IMF Executive Board Approves a US$220 Million Disbursement to the Islamic Republic of Afghanistan to Address the COVID-19 Pandemic
April 29, 2020
- The IMF Executive Board approved Afghanistan’s request for emergency assistance in the amount of SDR 161.9 million (approximately US$220 million) under the Rapid Credit Facility.
- The pandemic is inflicting heavy damage on Afghanistan’s economy, which is expected to contract sharply in 2020, imperiling the livelihood of a significant segment of the population.
- The authorities are taking emergency measures to contain the pandemic and its immediate social and economic impact.
The Executive Board of the International Monetary Fund (IMF) today approved a disbursement in the amount of SDR 161.9 million (about US$220 million; 50 percent of quota) for Afghanistan under the Rapid Credit Facility (RCF). The disbursement will help meet the urgent fiscal and balance of payments needs stemming from the COVID-19 pandemic, catalyze donor support, and shore up confidence.
The COVID-19 pandemic is inflicting heavy damage on Afghanistan’s economy and has opened a projected US$857 million (4.5 percent of GDP) balance of payments deficit in 2020. The authorities are appropriately boosting critical health spending and rolling out social assistance to households hit hard by the crisis. They have committed to exercise full transparency and good governance in executing pandemic-related spending and to conduct its audit.
The IMF stands ready to provide policy advice and further support to Afghanistan as it battles the pandemic.
Following the Executive Board discussion, Mr. Mitsuhiro Furusawa, Deputy Managing Director and Chair, made the following statement:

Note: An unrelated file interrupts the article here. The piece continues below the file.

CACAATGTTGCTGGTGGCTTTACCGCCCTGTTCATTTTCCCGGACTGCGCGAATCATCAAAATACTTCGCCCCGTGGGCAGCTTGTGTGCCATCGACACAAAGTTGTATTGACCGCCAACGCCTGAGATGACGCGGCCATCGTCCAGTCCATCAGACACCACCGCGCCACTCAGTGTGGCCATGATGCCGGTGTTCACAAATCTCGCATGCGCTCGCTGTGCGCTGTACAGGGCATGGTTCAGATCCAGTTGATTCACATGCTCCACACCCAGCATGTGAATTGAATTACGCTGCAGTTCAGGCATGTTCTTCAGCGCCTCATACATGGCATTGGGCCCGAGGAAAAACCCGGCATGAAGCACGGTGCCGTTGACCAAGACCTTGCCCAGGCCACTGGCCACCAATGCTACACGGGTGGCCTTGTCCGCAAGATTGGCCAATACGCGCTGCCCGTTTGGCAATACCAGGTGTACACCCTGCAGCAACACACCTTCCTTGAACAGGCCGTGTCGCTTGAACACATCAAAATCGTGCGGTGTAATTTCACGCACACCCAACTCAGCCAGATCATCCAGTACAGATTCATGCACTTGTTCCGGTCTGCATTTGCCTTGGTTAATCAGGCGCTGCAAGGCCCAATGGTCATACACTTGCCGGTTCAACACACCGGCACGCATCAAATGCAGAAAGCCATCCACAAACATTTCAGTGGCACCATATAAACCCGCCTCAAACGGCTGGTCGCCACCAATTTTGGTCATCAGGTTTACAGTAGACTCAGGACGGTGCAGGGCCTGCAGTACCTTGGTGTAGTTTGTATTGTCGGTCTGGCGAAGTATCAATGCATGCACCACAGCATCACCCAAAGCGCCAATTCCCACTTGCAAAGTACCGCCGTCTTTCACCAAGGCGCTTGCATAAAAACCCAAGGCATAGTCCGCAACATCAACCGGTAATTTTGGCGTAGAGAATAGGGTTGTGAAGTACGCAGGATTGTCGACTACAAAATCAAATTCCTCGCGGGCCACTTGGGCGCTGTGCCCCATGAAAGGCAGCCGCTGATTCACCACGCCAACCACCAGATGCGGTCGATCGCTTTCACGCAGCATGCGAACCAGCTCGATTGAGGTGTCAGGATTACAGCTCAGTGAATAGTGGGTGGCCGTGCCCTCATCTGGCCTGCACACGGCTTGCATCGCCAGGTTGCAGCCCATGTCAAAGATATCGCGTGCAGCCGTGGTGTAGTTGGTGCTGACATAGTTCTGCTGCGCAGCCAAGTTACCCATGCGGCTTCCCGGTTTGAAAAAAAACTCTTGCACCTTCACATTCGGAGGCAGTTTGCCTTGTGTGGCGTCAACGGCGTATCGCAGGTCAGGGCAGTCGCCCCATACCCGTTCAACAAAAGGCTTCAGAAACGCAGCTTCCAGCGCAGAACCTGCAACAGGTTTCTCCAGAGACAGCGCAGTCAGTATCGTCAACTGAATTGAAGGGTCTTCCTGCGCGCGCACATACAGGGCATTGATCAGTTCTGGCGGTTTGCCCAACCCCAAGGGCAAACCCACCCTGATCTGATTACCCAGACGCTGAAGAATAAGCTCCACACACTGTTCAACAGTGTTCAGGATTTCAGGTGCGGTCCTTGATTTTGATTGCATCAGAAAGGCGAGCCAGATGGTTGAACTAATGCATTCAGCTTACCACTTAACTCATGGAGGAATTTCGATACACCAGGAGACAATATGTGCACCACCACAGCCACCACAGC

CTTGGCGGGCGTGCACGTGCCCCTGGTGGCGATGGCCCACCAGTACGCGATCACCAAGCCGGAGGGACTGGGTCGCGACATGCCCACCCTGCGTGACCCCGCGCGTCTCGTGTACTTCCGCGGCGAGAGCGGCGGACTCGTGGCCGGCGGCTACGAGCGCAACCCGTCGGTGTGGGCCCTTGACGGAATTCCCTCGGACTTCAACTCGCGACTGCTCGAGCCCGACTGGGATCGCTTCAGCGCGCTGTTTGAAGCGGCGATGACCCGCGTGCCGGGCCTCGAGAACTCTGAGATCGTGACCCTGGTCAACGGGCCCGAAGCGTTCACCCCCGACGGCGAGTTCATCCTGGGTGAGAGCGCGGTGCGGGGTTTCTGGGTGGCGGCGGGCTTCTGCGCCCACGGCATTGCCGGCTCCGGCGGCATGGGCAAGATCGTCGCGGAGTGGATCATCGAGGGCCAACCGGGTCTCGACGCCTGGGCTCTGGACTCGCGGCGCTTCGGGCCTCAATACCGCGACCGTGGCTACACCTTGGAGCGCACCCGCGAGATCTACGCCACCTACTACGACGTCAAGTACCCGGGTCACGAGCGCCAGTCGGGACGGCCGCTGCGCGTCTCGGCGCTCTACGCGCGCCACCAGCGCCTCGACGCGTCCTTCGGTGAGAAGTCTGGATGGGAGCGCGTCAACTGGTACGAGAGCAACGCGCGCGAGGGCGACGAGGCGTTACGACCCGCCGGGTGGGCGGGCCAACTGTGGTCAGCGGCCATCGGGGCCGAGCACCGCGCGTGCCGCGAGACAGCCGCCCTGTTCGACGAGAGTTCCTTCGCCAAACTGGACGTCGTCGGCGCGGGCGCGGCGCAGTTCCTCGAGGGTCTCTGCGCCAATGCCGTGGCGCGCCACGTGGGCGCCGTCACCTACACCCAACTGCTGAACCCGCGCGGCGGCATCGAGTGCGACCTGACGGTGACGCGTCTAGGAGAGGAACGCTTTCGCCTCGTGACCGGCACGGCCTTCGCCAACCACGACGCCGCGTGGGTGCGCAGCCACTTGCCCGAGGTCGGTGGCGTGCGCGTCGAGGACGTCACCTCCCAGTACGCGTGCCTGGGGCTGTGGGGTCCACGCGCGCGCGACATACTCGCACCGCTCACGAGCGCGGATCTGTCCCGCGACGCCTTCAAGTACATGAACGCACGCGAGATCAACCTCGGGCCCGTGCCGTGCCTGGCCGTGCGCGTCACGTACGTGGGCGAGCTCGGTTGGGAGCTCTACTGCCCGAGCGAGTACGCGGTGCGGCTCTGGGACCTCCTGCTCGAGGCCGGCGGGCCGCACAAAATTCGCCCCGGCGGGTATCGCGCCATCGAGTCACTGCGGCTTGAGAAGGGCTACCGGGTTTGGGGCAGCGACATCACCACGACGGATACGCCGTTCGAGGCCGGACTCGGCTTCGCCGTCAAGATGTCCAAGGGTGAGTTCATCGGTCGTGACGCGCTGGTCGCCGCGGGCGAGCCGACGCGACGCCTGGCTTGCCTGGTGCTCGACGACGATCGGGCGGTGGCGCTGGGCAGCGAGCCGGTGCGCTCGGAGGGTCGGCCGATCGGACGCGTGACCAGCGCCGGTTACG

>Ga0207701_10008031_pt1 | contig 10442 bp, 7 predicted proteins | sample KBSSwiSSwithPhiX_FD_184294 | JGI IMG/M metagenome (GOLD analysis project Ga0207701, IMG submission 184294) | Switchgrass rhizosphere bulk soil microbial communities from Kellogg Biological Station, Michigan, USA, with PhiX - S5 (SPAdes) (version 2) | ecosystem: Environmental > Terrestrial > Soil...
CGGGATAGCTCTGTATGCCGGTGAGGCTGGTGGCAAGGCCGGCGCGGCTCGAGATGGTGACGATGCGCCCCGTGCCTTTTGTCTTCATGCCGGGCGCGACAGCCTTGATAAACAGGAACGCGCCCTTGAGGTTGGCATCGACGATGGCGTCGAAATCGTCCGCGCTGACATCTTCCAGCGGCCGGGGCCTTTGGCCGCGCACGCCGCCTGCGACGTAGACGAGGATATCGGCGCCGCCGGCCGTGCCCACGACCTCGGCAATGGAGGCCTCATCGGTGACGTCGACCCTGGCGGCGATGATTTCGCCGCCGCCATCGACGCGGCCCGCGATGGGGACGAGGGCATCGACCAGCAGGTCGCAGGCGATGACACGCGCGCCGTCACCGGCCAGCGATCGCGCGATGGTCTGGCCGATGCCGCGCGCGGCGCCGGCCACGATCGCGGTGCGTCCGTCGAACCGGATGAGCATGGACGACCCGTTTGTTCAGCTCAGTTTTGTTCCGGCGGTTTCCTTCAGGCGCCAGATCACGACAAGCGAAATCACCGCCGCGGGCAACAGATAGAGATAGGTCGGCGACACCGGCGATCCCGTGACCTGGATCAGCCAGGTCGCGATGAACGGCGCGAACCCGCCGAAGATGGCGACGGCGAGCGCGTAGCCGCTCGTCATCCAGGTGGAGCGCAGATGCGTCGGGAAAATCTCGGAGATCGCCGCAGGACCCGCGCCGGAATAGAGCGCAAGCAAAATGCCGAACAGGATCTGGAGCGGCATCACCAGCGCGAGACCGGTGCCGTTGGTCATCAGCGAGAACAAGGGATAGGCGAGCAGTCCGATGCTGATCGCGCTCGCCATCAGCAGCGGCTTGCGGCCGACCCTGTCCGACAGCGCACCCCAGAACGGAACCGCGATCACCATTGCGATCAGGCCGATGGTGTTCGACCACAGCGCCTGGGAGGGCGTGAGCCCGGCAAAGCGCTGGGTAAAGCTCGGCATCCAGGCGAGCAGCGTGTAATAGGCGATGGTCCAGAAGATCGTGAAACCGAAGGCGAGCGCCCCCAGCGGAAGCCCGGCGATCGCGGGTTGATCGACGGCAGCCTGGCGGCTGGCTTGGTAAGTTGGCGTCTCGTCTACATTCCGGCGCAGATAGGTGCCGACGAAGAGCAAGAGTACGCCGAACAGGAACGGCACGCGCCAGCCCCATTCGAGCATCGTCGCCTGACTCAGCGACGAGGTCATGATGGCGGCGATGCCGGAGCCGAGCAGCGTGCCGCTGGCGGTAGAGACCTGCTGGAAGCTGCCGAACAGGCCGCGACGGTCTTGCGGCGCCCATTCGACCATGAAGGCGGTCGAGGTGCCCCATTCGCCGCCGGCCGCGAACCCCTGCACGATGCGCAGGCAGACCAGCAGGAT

“The COVID-19 pandemic has hit hard Afghanistan’s economy. Trade has been disrupted and domestic activity has slowed sharply as measures have been taken to contain the virus. As a result, the economy is set to contract in 2020, leading to a rise in unemployment and poverty.
“The authorities are taking emergency measures to mitigate the economic and human impact of the pandemic. They are ramping up health and social spending with the support of donors and by allowing the fiscal deficit to rise. They are also taking steps to limit fiscal pressures, including nontax measures and curtailing of non-essential outlays and, once the crisis abates, intend to reverse the fiscal deterioration. The authorities have committed to execute pandemic-related spending transparently and with good governance.
“Beyond the immediate response, the authorities are committed to safeguarding macroeconomic stability and promoting inclusive growth. The central bank continues to focus on price stability. The IMF stands ready to assist Afghanistan as it battles the pandemic and to support its economic reforms going forward.
“The shock has generated a large balance of payments need. Emergency financing from the IMF under the Rapid Credit Facility would help meet this urgent need and create room for pandemic-related spending, including by catalyzing donor financing.”
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